To unleash the potential contribution that this industry could make to improve income and food security of rural poor, assessment of costs and benefits are needed as they are the critical determinant of returns to farmers, traders and other participants in the commodity chain as determined by retail food prices they face. The major components of the analysis of marketing margin consist of gross marketing margin, net marketing margin and farmers’ share of consumers’ price. The net marketing margin accrues to the middlemen as profit (Mainville, 2004; Hernandez, 2009; Jari, 2009; Taka, 2009; Takele, 2010).
Marketing of cocoyam requires special attention also because of the diversified nature of demand of the final consumers. Cocoyam may be needed by consumers for the treatment and prevention of blood sugar disorder due to its low glycemic index (slow sustained release of energy to the body) (Daniells, Hughes, Traynor, Vawdrey and Astridge, 2009). A clear understanding of supply determinants as well as factors affecting the decision to participate in different market channels can contribute to the action and efforts of those actors that aim to implement market-led development strategies. Analysis of cocoyam marketing system will also ensure information on economic values of cocoyam and factors hampering the industrial development such as poor access to local markets infrastructure and transport facilities necessary for cocoyam sub-sector development. The outcome of market led development is to assist in sustainable development of the industry by increasing the available information on more market opportunities necessary for generating employment, increasing income, reducing poverty and increase supplies for healthier consumer nutrient.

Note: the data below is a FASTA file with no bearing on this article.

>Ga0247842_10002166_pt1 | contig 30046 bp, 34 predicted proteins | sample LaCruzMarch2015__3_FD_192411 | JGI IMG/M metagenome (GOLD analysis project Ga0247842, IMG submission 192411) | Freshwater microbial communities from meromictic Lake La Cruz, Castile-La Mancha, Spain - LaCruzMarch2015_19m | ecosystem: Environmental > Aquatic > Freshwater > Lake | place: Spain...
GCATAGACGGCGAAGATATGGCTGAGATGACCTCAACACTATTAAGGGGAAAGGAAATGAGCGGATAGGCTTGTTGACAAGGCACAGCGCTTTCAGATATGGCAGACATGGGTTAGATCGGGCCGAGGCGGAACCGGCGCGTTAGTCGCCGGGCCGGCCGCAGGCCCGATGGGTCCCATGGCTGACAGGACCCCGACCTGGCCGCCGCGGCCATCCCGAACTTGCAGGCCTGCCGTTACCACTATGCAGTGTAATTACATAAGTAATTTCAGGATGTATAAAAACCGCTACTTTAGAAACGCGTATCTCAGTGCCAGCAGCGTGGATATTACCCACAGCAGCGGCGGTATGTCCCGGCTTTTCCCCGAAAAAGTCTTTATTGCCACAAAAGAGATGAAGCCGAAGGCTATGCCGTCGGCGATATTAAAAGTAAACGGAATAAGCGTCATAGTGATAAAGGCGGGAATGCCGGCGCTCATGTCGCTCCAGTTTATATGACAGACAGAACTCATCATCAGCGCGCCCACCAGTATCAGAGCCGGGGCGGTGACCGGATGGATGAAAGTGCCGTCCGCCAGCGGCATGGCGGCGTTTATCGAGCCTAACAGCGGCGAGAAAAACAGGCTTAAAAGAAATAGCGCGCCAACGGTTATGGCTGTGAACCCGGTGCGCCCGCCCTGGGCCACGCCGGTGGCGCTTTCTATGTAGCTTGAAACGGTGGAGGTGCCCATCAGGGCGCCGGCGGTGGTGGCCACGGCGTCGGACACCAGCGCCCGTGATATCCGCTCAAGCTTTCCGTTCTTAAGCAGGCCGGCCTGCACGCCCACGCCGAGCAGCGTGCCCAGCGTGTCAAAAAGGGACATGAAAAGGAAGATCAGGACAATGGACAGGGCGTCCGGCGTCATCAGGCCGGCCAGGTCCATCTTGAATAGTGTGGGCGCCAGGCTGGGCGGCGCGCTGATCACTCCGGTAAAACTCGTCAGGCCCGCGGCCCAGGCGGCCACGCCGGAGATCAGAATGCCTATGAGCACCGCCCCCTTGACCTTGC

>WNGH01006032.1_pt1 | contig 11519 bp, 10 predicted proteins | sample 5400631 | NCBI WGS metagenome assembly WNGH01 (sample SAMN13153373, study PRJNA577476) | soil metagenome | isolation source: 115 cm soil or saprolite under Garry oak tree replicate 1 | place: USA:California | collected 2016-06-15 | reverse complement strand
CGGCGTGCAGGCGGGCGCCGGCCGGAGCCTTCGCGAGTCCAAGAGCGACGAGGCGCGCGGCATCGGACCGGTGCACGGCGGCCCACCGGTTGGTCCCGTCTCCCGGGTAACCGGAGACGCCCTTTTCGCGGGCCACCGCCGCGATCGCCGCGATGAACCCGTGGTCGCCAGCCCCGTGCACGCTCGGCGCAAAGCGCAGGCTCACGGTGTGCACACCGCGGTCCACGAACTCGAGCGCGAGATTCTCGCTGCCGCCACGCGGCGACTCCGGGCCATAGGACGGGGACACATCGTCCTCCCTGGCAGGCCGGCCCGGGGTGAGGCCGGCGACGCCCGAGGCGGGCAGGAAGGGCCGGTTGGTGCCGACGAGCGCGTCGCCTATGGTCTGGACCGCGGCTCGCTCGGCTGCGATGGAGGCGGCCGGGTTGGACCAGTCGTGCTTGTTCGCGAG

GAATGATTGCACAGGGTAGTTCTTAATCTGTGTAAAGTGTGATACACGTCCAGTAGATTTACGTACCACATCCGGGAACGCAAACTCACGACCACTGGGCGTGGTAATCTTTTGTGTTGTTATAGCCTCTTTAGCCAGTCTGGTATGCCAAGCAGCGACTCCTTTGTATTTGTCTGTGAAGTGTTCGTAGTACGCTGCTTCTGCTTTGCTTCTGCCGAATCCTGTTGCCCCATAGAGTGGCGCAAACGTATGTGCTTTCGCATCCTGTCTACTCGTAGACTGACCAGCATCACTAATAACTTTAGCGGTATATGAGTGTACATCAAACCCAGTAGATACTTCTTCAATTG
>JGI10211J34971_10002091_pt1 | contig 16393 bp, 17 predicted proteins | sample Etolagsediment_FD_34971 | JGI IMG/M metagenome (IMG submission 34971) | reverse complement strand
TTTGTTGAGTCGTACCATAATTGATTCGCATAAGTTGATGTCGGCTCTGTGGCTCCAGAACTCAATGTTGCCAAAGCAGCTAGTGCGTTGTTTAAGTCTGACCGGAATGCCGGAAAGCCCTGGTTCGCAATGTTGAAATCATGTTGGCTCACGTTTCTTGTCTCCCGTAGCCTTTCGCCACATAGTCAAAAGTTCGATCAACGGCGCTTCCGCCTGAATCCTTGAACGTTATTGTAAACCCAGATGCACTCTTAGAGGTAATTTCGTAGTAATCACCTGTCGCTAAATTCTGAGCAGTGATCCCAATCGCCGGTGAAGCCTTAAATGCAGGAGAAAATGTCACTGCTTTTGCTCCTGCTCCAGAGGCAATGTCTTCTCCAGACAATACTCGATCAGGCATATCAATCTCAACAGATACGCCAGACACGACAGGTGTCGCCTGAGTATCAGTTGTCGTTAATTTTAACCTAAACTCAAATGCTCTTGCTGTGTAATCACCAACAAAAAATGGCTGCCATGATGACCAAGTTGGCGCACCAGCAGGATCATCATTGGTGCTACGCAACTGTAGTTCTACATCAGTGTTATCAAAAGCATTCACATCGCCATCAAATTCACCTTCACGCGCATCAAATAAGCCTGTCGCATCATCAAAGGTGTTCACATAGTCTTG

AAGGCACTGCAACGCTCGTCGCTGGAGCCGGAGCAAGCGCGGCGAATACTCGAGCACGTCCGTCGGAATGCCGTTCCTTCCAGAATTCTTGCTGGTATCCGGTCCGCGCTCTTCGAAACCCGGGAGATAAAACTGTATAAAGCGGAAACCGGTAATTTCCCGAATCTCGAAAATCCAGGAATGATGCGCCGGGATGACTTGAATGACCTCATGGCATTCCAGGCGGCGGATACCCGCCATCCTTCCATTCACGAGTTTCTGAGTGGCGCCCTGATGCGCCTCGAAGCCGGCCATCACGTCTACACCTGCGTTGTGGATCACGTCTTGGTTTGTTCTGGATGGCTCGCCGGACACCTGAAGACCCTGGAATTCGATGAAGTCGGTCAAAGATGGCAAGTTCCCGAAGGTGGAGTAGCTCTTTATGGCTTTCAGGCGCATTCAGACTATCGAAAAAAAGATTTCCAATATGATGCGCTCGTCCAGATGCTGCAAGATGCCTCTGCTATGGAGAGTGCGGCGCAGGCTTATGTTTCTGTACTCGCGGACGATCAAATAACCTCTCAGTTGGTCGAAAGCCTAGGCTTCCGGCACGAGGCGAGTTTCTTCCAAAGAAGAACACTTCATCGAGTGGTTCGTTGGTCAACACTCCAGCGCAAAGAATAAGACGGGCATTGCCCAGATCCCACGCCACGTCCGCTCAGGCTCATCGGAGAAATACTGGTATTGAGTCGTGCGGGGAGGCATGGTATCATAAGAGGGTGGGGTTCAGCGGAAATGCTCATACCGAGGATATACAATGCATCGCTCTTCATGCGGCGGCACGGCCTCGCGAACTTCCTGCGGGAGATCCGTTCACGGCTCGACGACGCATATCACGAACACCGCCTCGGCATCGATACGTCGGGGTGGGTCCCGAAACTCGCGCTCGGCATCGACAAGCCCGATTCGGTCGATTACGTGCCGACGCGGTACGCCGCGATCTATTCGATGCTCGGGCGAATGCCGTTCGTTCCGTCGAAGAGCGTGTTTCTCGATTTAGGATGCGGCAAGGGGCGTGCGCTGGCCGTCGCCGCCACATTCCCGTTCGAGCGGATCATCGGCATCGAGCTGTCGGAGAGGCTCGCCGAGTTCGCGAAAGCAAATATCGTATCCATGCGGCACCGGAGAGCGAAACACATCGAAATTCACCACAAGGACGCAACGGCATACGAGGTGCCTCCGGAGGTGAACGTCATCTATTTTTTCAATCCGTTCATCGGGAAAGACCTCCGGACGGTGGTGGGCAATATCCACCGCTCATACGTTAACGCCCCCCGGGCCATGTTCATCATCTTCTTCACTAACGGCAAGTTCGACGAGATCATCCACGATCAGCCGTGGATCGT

1.2: STATEMENT OF THE PROBLEM
In South East Nigeria, information on preference for cocoyam cultivars and their reasons for such preferences are needed for identifying the cultivars with highest demand and thus high potentials for improving the income of players. Marketing of cocoyam is also constrained by socio-economic and institutional factors required for maintaining standards and improving competitiveness. It is constrained by technical factors such as lack of post-harvest handling knowledge, storage and limited market (Babatunde and Oyatoye, 2009; Okoye, Dimelu, Okoye and Agwu, 2009; FAO, 2009; Enibe, Chidebelu, Onwubuya, Agbo and Mba, 2008; Jones, 1994; Hay and McCoy, 1977). The consequences have been seasonal glu